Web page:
Art that depicts teen girl lust is proof of the possibility of enthusiastic female consent. Flirting and dating and sex can provide them with joy and excitement. Girls can be active participants in their sexual interactions. Rather than being manipulated into intimacy, they can kiss that cute boy on their own terms. (There’s a reason Lisa Simpson is a frequent reader of Non-Threatening Boys Magazine.)
Sex can be something you want, not just something that happens to you. It might even be something you want with someone who isn’t male at all – a fact that narratives generated by men tend to forget.
The teen female gaze as a vessel of pride in teen female stories
There’s a difference between stories specifically for teen girls and stories about teen girls.
Stories about teen girls often smack of the limited perspectives of clueless adults. We all know that most “teen movies” show a caricatured version of high school. Very few of us bowed to a vicious, precisely defined social hierarchy in high school. Some of us might never even have attended a house party where precious heirlooms were destroyed. Of course, these movies are usually pretty harmless; we all know that’s not what it’s really like.
But the reality of the teen girl experience is mostly focused on friendship, and self-discovery, and learning to withstand mountains of stress. It’s also, often, a lot queerer than your typical popular fiction about teens. (“Booksmart”!) Stories that reflect this truth often resonate to a seismic extent that can baffle outside – male, adult – observers.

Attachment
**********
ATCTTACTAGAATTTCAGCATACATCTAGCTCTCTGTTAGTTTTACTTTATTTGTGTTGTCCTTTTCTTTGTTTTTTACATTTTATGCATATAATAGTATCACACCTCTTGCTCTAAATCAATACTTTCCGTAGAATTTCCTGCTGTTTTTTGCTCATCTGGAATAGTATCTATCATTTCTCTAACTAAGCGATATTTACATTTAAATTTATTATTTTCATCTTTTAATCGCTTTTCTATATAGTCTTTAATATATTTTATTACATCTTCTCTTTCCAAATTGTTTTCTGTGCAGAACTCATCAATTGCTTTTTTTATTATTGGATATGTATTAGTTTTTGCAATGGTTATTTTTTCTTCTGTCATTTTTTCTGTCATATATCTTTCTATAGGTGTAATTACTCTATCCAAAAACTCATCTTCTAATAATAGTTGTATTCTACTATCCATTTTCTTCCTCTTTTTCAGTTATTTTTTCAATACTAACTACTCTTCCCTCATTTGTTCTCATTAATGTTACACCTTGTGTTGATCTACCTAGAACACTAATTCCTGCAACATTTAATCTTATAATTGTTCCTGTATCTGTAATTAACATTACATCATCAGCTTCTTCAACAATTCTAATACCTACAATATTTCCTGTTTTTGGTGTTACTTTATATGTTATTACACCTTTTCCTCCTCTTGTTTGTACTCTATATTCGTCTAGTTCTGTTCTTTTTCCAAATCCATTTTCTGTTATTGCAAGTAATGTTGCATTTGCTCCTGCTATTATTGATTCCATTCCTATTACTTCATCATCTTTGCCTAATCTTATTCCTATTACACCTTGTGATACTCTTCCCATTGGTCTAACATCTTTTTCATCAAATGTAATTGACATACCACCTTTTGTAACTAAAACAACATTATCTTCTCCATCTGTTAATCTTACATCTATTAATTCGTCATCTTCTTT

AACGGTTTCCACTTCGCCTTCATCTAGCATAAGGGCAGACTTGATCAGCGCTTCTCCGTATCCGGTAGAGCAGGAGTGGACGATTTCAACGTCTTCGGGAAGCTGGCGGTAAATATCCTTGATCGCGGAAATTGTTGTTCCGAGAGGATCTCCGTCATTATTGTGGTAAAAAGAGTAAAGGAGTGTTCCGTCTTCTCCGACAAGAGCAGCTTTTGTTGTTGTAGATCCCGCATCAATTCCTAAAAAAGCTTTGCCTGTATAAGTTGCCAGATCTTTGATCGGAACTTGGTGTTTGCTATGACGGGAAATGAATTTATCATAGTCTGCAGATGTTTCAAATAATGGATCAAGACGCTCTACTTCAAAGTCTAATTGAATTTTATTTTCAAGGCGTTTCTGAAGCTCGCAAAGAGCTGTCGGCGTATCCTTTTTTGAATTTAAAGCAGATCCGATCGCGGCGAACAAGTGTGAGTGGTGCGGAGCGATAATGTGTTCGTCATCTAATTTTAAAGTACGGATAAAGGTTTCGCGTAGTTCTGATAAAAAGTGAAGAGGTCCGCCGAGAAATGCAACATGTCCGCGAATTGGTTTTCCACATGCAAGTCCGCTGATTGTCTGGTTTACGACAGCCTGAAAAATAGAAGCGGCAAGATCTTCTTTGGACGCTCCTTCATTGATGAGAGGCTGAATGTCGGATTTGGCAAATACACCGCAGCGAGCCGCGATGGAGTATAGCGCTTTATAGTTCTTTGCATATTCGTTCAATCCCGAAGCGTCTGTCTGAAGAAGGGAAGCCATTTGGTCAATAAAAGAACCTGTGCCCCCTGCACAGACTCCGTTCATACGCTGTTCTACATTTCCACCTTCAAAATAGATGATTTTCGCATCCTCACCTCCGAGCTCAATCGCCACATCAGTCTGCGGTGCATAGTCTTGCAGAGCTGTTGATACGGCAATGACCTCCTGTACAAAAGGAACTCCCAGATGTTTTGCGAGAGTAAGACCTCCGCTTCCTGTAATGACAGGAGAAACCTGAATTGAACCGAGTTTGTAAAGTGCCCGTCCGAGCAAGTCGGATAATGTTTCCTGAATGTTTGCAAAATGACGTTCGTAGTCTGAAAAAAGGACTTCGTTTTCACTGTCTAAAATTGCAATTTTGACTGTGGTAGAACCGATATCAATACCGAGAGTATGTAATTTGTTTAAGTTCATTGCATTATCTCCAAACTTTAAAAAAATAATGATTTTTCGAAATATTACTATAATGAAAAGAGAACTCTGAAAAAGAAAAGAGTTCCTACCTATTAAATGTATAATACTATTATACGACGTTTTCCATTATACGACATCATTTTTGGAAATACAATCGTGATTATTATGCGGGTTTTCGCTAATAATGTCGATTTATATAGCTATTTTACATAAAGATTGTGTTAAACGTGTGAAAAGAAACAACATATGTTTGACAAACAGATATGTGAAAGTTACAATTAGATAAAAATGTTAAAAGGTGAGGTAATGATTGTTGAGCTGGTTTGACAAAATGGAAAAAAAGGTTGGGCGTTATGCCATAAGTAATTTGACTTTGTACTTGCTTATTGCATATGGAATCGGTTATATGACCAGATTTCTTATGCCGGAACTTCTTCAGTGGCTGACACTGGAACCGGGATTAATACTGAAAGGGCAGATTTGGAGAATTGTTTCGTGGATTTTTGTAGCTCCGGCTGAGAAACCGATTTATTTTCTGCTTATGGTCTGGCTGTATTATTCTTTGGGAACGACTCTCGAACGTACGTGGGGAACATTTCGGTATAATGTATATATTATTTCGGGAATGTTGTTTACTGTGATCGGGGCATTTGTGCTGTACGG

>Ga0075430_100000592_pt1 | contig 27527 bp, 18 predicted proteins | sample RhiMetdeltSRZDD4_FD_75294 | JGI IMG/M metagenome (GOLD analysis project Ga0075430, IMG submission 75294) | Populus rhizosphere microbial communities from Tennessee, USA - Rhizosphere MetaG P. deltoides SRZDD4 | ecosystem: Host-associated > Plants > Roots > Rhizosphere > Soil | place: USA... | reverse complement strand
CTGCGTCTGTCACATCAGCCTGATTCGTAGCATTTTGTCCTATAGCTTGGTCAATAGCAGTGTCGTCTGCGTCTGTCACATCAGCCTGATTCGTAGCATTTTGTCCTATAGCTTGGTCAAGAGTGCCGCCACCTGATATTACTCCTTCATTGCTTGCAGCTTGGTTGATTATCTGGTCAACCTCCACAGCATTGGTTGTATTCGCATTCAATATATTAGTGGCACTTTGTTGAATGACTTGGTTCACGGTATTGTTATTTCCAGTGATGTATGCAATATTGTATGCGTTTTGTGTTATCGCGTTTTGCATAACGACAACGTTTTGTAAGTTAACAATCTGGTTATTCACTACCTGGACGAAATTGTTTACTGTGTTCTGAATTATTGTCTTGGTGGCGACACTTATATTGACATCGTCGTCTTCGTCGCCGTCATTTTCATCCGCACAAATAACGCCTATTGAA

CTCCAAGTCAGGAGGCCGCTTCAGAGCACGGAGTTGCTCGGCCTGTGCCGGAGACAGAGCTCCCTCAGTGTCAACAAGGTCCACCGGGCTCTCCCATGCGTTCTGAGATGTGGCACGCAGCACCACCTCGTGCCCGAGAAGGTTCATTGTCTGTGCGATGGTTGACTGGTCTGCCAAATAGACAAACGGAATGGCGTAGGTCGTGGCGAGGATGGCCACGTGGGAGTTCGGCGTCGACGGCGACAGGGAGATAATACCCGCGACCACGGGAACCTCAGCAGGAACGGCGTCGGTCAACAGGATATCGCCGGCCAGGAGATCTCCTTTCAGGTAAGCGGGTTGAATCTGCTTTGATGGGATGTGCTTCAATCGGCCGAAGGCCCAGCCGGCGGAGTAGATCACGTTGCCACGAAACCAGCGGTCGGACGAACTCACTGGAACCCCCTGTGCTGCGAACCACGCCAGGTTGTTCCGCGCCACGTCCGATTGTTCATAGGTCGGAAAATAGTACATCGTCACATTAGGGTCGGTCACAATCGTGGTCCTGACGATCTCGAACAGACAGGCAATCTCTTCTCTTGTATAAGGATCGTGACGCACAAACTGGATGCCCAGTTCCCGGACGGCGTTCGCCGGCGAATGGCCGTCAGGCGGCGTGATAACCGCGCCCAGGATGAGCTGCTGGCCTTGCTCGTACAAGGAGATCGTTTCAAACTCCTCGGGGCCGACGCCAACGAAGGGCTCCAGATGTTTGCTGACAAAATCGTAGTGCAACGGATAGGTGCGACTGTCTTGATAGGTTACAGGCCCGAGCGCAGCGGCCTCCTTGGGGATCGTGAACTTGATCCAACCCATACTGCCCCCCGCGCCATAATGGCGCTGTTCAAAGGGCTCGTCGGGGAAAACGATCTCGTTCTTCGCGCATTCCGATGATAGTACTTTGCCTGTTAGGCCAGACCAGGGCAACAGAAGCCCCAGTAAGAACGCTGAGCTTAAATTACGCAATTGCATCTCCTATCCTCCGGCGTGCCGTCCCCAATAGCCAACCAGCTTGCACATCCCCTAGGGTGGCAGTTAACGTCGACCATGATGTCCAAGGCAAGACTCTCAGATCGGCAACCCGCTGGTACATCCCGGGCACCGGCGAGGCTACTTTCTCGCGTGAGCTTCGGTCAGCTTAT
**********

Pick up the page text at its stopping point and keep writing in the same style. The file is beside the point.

My favorite example is the musical “Wicked,” a massive success when it debuted in 2003 that is still thriving 16 years later. Its book is written by a woman – Winnie Holzman – and it shows.
The driving tension of the story is the complicated friendship/rivalry/philosophical differences between its two teen girl protagonists. The romance is secondary. (And by the way, the staging of the song “Dancing Through Life” is another pitch-perfect example of the desire-focused aspects of the teen female gaze.) The story is gentle and intimate, yet sardonic and political. It gives its teen girl characters’ beliefs weight and their actions lasting impact. Can you think of any other work of fiction where a political debate between two teen girls plays out on a national stage – albeit the stage of a fictional country – with repercussions that last for generations? Can you think of other works of fiction where two teen girls have a conversation about any meaningful topics, the way actual humans (and certainly teen girls) do? I can come up with a handful. There should be more.
(As an aside, while Gregory Maguire’s book on which the musical is based is astounding – elegantly wrought and achingly beautiful – we definitely can’t credit Maguire with the musical’s centering of the relationship between Elphaba and Glinda. The book is much more focused on Elphaba’s internal journey and political evolution. The musical deliberately shifted the narrative momentum.)